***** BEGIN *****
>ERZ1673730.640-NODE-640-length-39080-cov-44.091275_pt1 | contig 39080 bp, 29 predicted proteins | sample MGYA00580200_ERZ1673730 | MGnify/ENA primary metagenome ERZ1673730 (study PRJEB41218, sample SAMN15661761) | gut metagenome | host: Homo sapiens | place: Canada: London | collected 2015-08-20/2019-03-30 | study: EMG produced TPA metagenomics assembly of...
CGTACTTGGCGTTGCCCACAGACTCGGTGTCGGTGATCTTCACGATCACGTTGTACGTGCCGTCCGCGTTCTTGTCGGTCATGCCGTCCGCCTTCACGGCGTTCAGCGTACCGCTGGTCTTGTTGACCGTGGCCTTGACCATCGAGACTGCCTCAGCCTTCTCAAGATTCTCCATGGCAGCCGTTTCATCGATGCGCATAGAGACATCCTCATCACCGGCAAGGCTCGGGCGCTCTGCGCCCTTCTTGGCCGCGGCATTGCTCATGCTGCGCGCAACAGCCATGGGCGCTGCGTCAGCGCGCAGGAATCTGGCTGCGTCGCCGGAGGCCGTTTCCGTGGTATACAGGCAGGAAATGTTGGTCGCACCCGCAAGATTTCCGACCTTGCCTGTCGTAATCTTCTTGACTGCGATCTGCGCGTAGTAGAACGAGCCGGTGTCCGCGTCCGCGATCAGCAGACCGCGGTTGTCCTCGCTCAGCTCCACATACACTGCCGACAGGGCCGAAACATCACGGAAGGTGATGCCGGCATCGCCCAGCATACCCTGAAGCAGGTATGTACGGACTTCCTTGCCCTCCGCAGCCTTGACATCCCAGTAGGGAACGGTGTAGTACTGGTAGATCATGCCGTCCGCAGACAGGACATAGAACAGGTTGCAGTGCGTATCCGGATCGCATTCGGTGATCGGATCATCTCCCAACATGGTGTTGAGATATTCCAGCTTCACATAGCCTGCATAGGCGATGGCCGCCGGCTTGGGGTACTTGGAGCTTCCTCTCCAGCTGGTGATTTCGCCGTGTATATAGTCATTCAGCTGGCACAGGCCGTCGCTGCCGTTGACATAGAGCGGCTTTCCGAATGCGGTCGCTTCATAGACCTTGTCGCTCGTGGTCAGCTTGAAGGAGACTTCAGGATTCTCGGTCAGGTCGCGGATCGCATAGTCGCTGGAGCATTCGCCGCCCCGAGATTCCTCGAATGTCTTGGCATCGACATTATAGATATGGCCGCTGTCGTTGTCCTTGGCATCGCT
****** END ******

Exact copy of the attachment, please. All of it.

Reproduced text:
>ERZ1673730.640-NODE-640-length-39080-cov-44.091275_pt1 | contig 39080 bp, 29 predicted proteins | sample MGYA00580200_ERZ1673730 | MGnify/ENA primary metagenome ERZ1673730 (study PRJEB41218, sample SAMN15661761) | gut metagenome | host: Homo sapiens | place: Canada: London | collected 2015-08-20/2019-03-30 | study: EMG produced TPA metagenomics assembly of...
CGTACTTGGCGTTGCCCACAGACTCGGTGTCGGTGATCTTCACGATCACGTTGTACGTGCCGTCCGCGTTCTTGTCGGTCATGCCGTCCGCCTTCACGGCGTTCAGCGTACCGCTGGTCTTGTTGACCGTGGCCTTGACCATCGAGACTGCCTCAGCCTTCTCAAGATTCTCCATGGCAGCCGTTTCATCGATGCGCATAGAGACATCCTCATCACCGGCAAGGCTCGGGCGCTCTGCGCCCTTCTTGGCCGCGGCATTGCTCATGCTGCGCGCAACAGCCATGGGCGCTGCGTCAGCGCGCAGGAATCTGGCTGCGTCGCCGGAGGCCGTTTCCGTGGTATACAGGCAGGAAATGTTGGTCGCACCCGCAAGATTTCCGACCTTGCCTGTCGTAATCTTCTTGACTGCGATCTGCGCGTAGTAGAACGAGCCGGTGTCCGCGTCCGCGATCAGCAGACCGCGGTTGTCCTCGCTCAGCTCCACATACACTGCCGACAGGGCCGAAACATCACGGAAGGTGATGCCGGCATCGCCCAGCATACCCTGAAGCAGGTATGTACGGACTTCCTTGCCCTCCGCAGCCTTGACATCCCAGTAGGGAACGGTGTAGTACTGGTAGATCATGCCGTCCGCAGACAGGACATAGAACAGGTTGCAGTGCGTATCCGGATCGCATTCGGTGATCGGATCATCTCCCAACATGGTGTTGAGATATTCCAGCTTCACATAGCCTGCATAGGCGATGGCCGCCGGCTTGGGGTACTTGGAGCTTCCTCTCCAGCTGGTGATTTCGCCGTGTATATAGTCATTCAGCTGGCACAGGCCGTCGCTGCCGTTGACATAGAGCGGCTTTCCGAATGCGGTCGCTTCATAGACCTTGTCGCTCGTGGTCAGCTTGAAGGAGACTTCAGGATTCTCGGTCAGGTCGCGGATCGCATAGTCGCTGGAGCATTCGCCGCCCCGAGATTCCTCGAATGTCTTGGCATCGACATTATAGATATGGCCGCTGTCGTTGTCCTTGGCATCGCT